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March 02, 2011

Eyes on London for global food aid

Talks are taking place this week on an obscure but important piece of the multilateral system: the Food Aid Convention (FAC). Housed at the International Grains Council in London's architectural homage to financial services, Canary Wharf, the FAC involves just a handful of countries: Argentina, Australia, Canada, the European Union and its member States, Japan, Norway, Switzerland and the United States. These are donors (see this nice graphic from the Globe and Mail, part of a larger story, on who contributes global food aid). The convention is meant to provide a framework for negotiations on what counts as food aid, how much food aid each country will commit to humanitarian responses that year, and how to make sure nobody cheats, for example, by promoting exports under the guise of humanitarian aid.

Why is the FAC important? As we enter an era of declining aid dollars, disappearing agriculture surpluses, volatile markets and a rising rate of natural disasters, food aid—or, more properly, food assistance—is a small but vital piece of the web that can prevent death and maldevelopment linked to inadequate nutrition, while contributing to the bigger overall objective of strengthening food security through rural development.

The FAC is the place where a multilateral conversation can take place to make sure food assistance works. But the convention is hardly a perfect forum. For one, the lack of recipient countries as members skews the forum and its debates. Second, historically, member states have used the convention to set a minimum threshold for their food aid donations: actual donations can be far greater. Amounts over and above the food aid convention commitments are not bound by the rules. Third, the convention uses an increasingly obsolete measure to assess contributions: tons of wheat equivalent. Historically, food aid was dealt with by a committee on surplus food disposal—it was about solving an unwanted stock overflow for food exporters, not about responding to the universal human right to food. Today, most countries' food aid programs are more sophisticated and better calibrated to local realities. Most, though not all. The U.S. Congress continues to hold-out against significant reform of its much criticized food aid. (See our 2005 report on U.S. Food Aid).

None of these problems means a multilateral convention is not needed—nor that the FAC cannot be reformed and improved. But it is going to take more political will than has been on display recently. The last iteration of the convention was signed in 1999. The update was scheduled for 2004. Six years later, the convention has still not been renewed. Europe is threatening to walk away. And the U.S. refuses to accept the reforms that every other food aid donor has already made: to make food aid more responsive to need, and more careful not to disrupt food production and trade in the regions to where crisis strikes.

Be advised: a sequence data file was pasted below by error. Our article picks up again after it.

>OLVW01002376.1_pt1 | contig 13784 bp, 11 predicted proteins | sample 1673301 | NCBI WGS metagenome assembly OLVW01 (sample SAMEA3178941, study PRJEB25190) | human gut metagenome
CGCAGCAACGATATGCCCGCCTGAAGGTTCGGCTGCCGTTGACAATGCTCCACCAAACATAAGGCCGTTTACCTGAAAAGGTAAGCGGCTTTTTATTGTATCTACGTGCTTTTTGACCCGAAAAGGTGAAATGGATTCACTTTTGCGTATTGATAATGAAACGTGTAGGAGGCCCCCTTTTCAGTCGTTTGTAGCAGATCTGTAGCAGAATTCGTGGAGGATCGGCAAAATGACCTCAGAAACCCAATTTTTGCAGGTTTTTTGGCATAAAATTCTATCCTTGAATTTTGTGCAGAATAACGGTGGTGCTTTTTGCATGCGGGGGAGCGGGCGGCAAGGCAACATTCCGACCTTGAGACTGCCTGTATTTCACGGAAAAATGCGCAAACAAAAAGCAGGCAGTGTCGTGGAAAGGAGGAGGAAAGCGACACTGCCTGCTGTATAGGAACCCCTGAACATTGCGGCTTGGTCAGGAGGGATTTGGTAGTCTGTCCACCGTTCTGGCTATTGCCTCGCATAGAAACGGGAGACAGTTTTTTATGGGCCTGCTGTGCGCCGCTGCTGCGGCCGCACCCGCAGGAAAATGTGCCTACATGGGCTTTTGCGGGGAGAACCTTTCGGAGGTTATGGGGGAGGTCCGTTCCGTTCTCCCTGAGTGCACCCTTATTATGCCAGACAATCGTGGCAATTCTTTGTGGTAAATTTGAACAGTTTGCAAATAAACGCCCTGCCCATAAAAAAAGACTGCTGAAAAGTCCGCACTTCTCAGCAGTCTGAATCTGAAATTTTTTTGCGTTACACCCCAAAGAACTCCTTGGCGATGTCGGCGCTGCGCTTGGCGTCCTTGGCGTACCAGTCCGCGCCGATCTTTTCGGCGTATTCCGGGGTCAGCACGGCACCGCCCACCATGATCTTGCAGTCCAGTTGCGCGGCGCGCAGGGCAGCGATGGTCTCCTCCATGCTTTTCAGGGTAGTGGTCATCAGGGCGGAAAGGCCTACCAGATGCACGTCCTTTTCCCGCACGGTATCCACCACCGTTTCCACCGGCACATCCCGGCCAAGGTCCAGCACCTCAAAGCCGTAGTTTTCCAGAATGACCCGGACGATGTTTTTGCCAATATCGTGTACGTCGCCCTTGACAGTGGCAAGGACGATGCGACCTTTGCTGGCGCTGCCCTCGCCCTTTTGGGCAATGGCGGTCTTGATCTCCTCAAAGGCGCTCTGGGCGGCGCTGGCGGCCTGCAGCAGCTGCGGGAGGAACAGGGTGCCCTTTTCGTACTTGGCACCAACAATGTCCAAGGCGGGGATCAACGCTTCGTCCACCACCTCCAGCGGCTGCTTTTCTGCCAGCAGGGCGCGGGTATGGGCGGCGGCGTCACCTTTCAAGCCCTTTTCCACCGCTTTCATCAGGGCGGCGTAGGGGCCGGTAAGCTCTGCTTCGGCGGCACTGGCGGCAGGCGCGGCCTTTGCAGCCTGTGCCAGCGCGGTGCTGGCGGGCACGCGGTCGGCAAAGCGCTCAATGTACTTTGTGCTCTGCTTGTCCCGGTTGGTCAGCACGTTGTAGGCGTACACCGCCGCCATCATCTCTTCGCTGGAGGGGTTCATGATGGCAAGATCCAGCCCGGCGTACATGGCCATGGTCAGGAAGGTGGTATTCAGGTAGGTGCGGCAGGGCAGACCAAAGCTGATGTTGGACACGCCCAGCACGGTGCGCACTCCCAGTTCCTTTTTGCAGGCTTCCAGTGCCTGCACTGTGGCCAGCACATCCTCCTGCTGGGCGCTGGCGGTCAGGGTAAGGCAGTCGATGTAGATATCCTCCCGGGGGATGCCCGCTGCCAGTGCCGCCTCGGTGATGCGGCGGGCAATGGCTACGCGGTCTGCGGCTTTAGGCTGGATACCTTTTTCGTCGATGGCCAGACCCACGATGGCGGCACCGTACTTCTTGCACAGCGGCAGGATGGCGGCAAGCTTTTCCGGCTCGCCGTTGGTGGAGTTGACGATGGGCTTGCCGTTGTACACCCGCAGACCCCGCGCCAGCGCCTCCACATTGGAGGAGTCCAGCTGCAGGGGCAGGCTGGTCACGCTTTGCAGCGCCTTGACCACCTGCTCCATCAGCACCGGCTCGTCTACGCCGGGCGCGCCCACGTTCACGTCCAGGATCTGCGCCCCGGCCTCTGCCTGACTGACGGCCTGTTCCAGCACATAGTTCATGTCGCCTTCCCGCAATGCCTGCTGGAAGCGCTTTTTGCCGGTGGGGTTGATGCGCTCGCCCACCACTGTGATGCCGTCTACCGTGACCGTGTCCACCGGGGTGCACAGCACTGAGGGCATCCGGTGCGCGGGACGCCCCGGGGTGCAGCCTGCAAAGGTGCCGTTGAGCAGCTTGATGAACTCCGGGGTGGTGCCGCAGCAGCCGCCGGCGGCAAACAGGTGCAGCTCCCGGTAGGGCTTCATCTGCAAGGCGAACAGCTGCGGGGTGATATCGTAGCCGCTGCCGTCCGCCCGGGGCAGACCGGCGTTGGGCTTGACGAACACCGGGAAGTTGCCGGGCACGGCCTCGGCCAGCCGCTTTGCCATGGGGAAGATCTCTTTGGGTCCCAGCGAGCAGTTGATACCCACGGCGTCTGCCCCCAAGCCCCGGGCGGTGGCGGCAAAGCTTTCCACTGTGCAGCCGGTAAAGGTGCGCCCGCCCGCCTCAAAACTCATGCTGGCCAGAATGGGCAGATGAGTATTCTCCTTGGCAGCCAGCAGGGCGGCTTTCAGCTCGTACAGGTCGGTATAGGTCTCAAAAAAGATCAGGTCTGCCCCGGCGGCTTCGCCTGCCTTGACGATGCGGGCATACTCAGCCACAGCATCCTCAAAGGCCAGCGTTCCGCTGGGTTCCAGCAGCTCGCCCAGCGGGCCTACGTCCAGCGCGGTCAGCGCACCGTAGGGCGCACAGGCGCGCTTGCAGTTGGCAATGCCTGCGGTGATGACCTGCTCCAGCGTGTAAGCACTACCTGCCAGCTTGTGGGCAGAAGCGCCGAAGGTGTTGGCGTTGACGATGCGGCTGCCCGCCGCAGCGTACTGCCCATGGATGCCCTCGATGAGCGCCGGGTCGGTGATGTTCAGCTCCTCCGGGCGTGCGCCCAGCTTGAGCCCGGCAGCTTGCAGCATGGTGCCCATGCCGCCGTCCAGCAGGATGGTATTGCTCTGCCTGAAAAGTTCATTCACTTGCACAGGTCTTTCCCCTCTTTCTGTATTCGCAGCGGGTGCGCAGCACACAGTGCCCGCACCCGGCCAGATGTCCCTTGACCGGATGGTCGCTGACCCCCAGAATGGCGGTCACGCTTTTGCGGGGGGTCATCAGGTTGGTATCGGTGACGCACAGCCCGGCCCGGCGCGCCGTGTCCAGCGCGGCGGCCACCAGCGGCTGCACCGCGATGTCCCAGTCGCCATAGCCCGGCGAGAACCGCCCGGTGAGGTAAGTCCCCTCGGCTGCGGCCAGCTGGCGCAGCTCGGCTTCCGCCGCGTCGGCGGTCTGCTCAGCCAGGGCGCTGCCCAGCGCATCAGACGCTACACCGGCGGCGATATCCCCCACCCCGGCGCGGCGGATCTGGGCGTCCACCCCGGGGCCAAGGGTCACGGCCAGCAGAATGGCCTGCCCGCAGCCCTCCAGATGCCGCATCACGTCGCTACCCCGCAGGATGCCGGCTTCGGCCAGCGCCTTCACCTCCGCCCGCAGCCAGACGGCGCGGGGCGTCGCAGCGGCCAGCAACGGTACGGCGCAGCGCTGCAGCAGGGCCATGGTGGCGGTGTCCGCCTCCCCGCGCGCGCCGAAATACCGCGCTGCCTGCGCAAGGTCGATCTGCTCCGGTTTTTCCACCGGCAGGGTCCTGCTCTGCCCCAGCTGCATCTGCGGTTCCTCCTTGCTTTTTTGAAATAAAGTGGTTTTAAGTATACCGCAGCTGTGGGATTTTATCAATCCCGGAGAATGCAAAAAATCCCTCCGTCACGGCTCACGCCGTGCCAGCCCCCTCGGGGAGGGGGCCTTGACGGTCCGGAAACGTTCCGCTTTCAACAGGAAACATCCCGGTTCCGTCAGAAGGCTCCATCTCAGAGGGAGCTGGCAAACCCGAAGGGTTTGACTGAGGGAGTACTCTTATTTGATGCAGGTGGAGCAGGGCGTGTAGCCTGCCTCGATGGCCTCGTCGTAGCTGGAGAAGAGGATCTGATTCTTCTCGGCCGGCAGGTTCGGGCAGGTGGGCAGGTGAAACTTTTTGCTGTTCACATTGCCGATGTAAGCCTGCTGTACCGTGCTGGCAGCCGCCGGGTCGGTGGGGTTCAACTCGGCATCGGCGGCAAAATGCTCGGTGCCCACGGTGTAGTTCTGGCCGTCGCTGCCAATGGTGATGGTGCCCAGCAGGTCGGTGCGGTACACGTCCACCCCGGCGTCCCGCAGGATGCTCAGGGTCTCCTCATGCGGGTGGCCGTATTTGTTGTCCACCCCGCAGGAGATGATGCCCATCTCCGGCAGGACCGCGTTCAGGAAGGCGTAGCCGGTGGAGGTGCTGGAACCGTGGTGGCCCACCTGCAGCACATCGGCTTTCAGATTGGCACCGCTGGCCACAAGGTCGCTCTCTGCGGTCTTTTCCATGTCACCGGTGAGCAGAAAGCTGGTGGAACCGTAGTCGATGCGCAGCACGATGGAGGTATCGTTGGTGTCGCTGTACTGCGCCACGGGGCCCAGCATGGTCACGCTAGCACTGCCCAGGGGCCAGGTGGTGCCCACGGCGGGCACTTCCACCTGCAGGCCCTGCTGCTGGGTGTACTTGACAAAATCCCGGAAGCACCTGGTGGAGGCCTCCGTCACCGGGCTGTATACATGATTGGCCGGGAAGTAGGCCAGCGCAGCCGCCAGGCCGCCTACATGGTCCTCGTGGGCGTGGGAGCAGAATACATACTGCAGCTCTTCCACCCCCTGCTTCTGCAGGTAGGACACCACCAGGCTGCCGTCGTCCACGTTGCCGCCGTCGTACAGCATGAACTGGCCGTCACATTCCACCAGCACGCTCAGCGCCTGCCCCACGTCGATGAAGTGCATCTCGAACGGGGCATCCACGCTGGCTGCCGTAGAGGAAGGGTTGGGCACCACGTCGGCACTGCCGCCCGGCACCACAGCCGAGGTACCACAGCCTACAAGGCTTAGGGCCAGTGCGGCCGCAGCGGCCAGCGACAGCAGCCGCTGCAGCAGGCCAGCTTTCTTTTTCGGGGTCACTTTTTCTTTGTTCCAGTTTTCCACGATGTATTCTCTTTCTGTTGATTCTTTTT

In part, governments say they are waiting for their trade negotiating counterparts to conclude the Doha Round, where some new parameters for what should count as food aid are due to be decided. This never made much sense: Why give a trade forum dedicated to facilitating global commerce the power to set terms for humanitarian responses? In any case, the WTO has had no more success than the FAC in bringing countries to agreement on multilateral treaties. 

A group of NGOs monitoring the talks, the TransAtlantic Food Assistance Dialogue, has a background paper that sets out what is at stake and what reforms should be undertaken. Broadly, the need is for transparency, flexibility, a commitment to food volumes to protect capacity to deliver from volatile prices, a wider understanding of just what comprises food aid, and a role for recipient countries and the organizations engaged in food aid delivery in the treaty's governance. One of the pieces that IATP is watching especially closely is the proposal that countries' contributions to regional emergency reserves should count towards FAC commitments, a proposal outlined by Stuart Clark of the Canadian Foodgrains Bank. IATP is convinced that physical reserves of grain are an important tool for protecting food security. 

So, all eyes are on London. In the heart of the city that, perhaps as much as Wall Street, epitomizes global finance and global wealth, let's push our governments to take some simple, effective steps to do something for the millions who depend on food aid so they can survive and build for a better day. 

Sophia Murphy

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